The Center has been instrumental in having several new courses added to the Law School’s curriculum. Some courses are specifically designed for Legal Institutions students and other international graduate students, while others are for both Legal Institutions and JD students. Information about the availability of these courses during specific semesters at the Law School, course descriptions, and exam schedules can be found on the Law School's Courses and Schedules website.
Classes of Special Interest to Graduate Programs students include
Introduction to American Law (Law 601). An overview of American legal institutions and basic areas of American law. Offered in the fall and spring semester for Legal Institutions students and foreign and American graduate students.This is a required course for LLM-LI students (3 cr.) [pictured below, Professor Church, teaching Law 601 at the Law School]
Legal Sources (Law 602). An introduction to common law analysis and American legal research sources. Emphasis is on the use of American cases in legal problem solving. Includes an overview of plagiarism concerns and citation and attribution conventions. This is a required course for LLM-Legal Institutions students (3 cr.) Taught in the fall and spring semesters.
Legal Writing for Legal Institutions Masters Students (Law 603). Research, organization, and writing process of an inter-office memorandum, client letter, and brief to the court. Discussion of objective and subjective writing. This course is especially helpful for Legal Institutions master's students who will be taking a bar examination, as well as those working in a law office or going into another master's program. The course is also generally helpful for the taking of law school exams. This course is also open to research students (LLM and SJD) upon the recommendation of their advisors (3 cr.)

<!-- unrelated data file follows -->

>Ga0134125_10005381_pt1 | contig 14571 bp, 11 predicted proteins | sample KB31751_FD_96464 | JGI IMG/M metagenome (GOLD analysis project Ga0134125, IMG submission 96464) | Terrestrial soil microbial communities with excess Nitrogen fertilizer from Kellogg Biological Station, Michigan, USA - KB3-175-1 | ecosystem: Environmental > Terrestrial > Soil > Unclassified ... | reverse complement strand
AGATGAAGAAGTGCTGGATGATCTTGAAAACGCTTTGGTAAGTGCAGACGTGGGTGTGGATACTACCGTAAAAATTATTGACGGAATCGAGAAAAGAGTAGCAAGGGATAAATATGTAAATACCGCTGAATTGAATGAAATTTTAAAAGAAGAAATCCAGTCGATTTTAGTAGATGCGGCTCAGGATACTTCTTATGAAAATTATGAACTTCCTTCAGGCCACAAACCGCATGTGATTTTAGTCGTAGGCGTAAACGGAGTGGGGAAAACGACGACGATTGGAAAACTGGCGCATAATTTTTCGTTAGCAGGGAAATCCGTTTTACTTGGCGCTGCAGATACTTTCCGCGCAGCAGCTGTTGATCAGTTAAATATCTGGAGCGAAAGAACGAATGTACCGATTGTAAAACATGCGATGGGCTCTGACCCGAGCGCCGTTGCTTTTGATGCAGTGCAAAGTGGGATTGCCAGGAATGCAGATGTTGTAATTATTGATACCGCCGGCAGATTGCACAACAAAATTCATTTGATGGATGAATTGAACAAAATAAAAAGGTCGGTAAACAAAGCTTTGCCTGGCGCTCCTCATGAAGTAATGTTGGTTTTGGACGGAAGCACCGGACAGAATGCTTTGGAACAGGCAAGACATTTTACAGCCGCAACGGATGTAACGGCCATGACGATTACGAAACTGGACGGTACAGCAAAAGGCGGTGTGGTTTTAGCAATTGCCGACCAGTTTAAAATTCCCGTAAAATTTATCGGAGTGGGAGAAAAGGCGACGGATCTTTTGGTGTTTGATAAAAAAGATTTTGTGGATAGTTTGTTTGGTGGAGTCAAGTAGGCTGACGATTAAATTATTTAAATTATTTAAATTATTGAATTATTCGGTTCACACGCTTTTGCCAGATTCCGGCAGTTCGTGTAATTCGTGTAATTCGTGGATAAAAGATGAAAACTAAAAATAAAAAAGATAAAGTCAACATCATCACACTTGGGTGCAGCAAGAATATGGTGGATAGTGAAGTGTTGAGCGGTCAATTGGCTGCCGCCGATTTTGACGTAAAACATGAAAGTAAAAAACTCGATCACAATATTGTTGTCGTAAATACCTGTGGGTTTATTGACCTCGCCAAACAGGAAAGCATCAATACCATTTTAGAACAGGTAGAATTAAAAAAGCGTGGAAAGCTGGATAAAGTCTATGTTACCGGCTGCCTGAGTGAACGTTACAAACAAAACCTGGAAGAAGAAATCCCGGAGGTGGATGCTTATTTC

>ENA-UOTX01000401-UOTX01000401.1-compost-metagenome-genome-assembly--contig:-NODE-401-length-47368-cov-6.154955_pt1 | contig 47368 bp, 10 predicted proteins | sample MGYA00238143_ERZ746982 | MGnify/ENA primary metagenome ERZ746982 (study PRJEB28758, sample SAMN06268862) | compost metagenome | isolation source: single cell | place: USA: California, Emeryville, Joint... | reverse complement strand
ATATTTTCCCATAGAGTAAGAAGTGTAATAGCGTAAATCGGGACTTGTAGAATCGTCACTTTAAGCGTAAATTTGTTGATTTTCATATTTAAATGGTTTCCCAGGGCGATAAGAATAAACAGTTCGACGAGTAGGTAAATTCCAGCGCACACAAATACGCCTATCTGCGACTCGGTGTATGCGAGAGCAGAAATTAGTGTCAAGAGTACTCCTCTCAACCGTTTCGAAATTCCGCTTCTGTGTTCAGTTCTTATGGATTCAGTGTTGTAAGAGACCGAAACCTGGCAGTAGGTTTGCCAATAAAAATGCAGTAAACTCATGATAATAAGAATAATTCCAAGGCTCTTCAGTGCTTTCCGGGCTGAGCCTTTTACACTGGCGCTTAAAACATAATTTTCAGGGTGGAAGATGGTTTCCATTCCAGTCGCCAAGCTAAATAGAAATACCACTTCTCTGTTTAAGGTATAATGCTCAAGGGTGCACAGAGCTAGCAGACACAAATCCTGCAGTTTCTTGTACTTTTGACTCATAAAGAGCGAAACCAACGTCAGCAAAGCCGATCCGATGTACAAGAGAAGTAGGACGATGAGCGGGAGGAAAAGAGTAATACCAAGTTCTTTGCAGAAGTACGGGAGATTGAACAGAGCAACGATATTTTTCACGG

Chinese Law, taught by Prof. John Ohnesorge. This seminar is designed to give students an appreciation of the role of law in Chinese society, in the past, and today. We begin the seminar with an examination of law in traditional Chinese society, which constituted perhaps the world's most influential alternative to the Western legal tradition. We then look briefly at past efforts to "modernize" Chinese law, during the Republican period before 1949, and during the influence of Soviet law after 1949. The remainder of the semester will be spent on China's current efforts to establish a legal system, focusing on topics such as constitutional law and human rights, intellectual property law, environmental law, or corporate law. The exact topics covered will depend upon students' interests. Students will write papers, and will present those papers to the class during the last few sessions. Grading will be on the basis of the papers and the presentations.
Legal Issues Involving North America and East and Southeast Asia (Law 872). The topics covered in this seminar vary yearly depending on the interests of individual students who report on their research topics in the second half of the course. The course typically includes a cross-cultural negotiations component. Offered in the spring semester for Legal Institutions master's and JD students. Taught by Charles Irish. (2 cr.)
The Law Library has a collection of over 525,000 volumes, has reference librarians
who assist students, and houses the Law School’s computer laboratory.
The Center provides continuing support for the acquisition of new books, periodicals,
and other reference materials related to the laws of East Asian and Southeast